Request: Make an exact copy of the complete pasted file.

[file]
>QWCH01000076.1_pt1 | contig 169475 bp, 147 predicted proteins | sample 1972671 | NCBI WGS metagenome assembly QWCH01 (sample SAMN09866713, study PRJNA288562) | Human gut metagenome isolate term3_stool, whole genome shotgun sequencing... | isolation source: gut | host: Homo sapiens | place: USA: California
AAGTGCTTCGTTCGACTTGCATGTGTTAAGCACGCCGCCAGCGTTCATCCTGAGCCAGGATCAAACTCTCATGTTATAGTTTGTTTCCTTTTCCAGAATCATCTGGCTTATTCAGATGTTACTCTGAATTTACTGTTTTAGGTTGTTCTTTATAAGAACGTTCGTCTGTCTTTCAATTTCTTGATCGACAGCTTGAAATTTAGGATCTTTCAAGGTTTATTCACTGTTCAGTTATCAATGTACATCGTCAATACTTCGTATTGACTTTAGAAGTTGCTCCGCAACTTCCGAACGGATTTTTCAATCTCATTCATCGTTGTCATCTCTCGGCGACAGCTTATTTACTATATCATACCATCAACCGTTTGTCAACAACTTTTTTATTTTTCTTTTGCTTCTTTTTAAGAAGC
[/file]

>QWCH01000076.1_pt1 | contig 169475 bp, 147 predicted proteins | sample 1972671 | NCBI WGS metagenome assembly QWCH01 (sample SAMN09866713, study PRJNA288562) | Human gut metagenome isolate term3_stool, whole genome shotgun sequencing... | isolation source: gut | host: Homo sapiens | place: USA: California
AAGTGCTTCGTTCGACTTGCATGTGTTAAGCACGCCGCCAGCGTTCATCCTGAGCCAGGATCAAACTCTCATGTTATAGTTTGTTTCCTTTTCCAGAATCATCTGGCTTATTCAGATGTTACTCTGAATTTACTGTTTTAGGTTGTTCTTTATAAGAACGTTCGTCTGTCTTTCAATTTCTTGATCGACAGCTTGAAATTTAGGATCTTTCAAGGTTTATTCACTGTTCAGTTATCAATGTACATCGTCAATACTTCGTATTGACTTTAGAAGTTGCTCCGCAACTTCCGAACGGATTTTTCAATCTCATTCATCGTTGTCATCTCTCGGCGACAGCTTATTTACTATATCATACCATCAACCGTTTGTCAACAACTTTTTTATTTTTCTTTTGCTTCTTTTTAAGAAGC